World leaders are increasingly concerned by pirates operating off the coast of Somalia, who have seized several ships recently, demanding ransom payments to free them.
Warships from several countries have been sent to patrol the Indian Ocean, as the pirates are threatening some of the world's busiest shipping lanes.
Use the map to see how the pirates have affected various countries.
The so-called pirate capital of Somalia's Puntland region is where the high seas hijackers often steer their captured vessels. Special restaurants in the town cater for the captive crews. With their expensive tastes in fancy houses, cars and women, the pirates have brought boom times to the local economy.
A number of pirates have pounced close to the Yemeni shores but it is not known if any are actually based there. The gangs have been known to seize Yemeni fishing boats and use them to fool naval patrols. The pirates are believed to source much of their heavy weaponry, like rocket-propelled grenades, from Yemen.
Ethiopia is another source - albeit indirect - of arms such as AK-47s for the pirates. Somalia's Horn of Africa neighbour is known to have provided Somali clan militias with weapons to take on radical Islamists, although many of the firearms end up on sale in markets throughout Somalia.
The business capital of the world's maritime industry, London is home to many of the lawyers, negotiators and security teams who help reunite ship owners with their seized vessels. Legal advisors and maritime risk consultants help haggle over ransom fees while hired muscle ensures the cash reaches the raiders.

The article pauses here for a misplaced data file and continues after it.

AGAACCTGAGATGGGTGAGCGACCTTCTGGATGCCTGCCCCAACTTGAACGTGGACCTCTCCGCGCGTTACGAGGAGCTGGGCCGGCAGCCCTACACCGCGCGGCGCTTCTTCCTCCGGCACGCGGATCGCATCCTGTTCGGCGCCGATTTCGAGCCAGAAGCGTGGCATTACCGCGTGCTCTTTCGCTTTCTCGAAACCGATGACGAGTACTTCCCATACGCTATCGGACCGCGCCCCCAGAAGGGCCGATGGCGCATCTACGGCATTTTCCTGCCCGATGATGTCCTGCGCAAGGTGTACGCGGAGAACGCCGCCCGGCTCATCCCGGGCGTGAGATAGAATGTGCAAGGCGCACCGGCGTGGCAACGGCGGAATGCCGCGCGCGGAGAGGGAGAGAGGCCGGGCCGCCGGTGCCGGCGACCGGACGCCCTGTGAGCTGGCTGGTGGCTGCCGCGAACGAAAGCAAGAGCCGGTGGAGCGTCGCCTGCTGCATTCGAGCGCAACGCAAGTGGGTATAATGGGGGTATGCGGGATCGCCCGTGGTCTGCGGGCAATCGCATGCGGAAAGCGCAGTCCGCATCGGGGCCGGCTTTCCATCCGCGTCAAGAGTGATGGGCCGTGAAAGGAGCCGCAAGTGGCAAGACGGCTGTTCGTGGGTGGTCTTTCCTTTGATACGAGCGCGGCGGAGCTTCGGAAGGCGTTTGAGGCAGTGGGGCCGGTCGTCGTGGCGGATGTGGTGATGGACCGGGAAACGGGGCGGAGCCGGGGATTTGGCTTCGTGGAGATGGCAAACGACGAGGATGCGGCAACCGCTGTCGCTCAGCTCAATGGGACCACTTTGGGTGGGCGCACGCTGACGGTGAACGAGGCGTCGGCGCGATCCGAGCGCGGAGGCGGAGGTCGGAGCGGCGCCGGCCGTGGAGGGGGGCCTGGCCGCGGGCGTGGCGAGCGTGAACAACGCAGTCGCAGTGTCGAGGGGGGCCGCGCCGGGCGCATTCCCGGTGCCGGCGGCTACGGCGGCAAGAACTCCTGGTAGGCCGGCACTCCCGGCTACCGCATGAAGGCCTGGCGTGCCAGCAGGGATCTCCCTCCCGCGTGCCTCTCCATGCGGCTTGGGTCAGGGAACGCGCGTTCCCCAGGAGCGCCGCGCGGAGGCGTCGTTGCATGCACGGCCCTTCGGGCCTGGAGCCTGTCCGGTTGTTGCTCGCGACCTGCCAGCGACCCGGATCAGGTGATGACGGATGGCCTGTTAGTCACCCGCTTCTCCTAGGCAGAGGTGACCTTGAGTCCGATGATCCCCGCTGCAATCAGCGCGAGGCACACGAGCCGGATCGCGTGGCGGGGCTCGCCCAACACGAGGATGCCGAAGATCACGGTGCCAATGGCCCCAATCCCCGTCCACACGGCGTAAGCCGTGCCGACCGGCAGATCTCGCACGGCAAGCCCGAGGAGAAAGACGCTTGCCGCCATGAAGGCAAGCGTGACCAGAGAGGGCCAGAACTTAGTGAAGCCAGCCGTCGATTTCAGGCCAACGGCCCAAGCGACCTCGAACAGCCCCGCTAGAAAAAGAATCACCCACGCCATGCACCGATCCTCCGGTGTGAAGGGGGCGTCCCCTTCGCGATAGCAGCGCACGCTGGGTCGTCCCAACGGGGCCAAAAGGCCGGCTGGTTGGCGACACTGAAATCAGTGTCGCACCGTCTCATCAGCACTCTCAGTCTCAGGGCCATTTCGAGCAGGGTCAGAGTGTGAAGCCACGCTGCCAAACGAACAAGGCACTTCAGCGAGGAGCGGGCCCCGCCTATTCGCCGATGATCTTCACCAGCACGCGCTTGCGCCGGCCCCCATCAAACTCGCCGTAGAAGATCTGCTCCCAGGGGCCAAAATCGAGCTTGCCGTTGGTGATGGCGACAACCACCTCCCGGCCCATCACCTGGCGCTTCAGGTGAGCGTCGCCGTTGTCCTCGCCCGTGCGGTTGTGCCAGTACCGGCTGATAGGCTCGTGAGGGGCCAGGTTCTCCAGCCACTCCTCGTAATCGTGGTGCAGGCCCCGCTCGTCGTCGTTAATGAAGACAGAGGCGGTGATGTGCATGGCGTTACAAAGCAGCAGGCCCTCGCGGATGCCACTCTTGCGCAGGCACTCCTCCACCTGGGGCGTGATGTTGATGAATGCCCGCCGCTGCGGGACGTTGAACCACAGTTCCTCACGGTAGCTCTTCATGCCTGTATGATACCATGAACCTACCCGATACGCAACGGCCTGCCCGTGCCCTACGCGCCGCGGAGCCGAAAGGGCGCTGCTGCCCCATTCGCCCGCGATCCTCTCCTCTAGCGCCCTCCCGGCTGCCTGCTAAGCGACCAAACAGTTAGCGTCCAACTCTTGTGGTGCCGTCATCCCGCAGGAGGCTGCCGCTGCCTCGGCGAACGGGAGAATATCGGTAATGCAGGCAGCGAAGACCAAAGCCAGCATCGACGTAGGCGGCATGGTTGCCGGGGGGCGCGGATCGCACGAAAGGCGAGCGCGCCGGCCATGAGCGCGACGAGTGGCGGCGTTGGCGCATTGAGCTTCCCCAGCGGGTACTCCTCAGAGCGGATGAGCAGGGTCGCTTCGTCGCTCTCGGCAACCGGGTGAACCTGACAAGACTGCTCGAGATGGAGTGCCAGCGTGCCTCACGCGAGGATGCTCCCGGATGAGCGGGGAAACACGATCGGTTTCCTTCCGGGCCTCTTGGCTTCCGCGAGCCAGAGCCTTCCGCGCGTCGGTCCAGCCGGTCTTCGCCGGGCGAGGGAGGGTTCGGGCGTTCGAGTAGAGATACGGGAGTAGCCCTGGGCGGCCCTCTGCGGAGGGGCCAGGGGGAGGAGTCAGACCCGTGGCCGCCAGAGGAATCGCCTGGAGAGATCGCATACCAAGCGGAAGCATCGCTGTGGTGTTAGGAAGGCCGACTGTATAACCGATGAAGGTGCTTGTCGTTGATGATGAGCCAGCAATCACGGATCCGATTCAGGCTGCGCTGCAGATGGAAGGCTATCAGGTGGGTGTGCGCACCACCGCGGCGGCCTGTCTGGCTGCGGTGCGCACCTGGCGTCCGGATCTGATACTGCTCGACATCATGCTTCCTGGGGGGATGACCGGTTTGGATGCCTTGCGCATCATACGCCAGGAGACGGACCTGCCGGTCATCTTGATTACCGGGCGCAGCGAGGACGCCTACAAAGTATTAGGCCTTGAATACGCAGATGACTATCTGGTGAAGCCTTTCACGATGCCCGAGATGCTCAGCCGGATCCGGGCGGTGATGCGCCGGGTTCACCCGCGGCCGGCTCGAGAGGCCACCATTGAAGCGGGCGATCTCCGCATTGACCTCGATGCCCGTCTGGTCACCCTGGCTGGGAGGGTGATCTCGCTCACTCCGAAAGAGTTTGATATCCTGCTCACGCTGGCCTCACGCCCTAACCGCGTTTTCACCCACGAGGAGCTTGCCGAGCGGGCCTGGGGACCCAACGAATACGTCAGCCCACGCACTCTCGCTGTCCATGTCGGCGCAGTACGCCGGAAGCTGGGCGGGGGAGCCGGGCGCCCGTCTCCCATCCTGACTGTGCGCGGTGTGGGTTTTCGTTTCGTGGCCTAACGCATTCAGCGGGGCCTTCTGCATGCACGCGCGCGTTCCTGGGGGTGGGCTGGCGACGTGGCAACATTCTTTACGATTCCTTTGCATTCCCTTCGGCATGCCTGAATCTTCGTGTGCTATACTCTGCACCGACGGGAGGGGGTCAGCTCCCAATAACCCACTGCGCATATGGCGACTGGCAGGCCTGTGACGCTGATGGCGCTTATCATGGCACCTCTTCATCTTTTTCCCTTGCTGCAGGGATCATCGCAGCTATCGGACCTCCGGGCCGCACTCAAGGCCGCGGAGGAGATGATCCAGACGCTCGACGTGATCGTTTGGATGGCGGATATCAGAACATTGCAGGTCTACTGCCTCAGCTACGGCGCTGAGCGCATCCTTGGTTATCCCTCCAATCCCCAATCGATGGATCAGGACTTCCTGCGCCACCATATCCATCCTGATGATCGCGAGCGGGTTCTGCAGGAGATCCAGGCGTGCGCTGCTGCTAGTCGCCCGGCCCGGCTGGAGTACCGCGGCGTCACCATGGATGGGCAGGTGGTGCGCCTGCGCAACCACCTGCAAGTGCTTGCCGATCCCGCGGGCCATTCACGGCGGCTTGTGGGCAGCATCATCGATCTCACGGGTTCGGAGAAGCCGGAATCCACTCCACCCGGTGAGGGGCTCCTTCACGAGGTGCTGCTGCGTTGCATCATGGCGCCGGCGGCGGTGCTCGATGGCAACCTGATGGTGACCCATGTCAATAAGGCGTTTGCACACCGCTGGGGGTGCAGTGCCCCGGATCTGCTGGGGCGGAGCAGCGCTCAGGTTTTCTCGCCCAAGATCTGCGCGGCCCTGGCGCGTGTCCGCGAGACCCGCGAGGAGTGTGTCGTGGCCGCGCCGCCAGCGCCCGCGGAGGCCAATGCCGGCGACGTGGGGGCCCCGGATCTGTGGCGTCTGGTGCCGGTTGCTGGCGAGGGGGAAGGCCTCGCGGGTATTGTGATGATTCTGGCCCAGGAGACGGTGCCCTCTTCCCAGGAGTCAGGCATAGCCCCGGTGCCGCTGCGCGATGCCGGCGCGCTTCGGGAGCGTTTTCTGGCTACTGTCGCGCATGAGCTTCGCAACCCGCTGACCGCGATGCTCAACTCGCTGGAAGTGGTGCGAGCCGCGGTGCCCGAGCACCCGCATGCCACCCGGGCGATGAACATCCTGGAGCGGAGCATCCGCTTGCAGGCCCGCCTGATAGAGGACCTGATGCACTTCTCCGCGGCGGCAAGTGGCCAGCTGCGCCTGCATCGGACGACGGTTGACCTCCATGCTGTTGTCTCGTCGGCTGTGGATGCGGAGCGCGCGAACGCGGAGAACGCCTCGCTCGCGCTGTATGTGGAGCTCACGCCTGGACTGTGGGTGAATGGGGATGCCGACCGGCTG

France has led the way in taking tough action against the pirates. In the past year French forces have captured more than 70 Somali pirates, and killed three others.
Wealthy businessmen in the emirate, which has a large Somali community, are suspected of having funded the pirates in the past through the informal Islamic finance system of Hawala. They also provided equipment like speedboats and GPS devices. But the pirates are now thought to largely manage their own affairs.
Kenya is trying a number of the Somali pirates currently in detention. Many of the captured ships have either been going to, or coming from, its main port of Mombasa. These include ships delivering food aid to Somalia.
US engagement with the issue of Somalia piracy escalated after two of its vessels were attacked. Secretary of State Hillary Clinton has announced a four-point plan for dealing with the pirates, including improving the situation in Somalia and freezing pirates' assets. One pirate, captured by US forces, is to be tried in the US.
Mogadishu is the capital of a nation which has been without an effective government since 1991. Islamist insurgents are battling a weak, internationally recognised government. The anarchy and fighting on the land has now spread to Somalia's waters. Mogadishu also has a large weapons market.
Every year, 22,000 ships pass through the Gulf of Aden to or from the Indian Ocean, carrying about 8% of the world's trade. Since piracy has escalated, at least nine countries have sent naval vessels to patrol the region. But the task is extremely difficult, because of the huge area within which the pirates operate.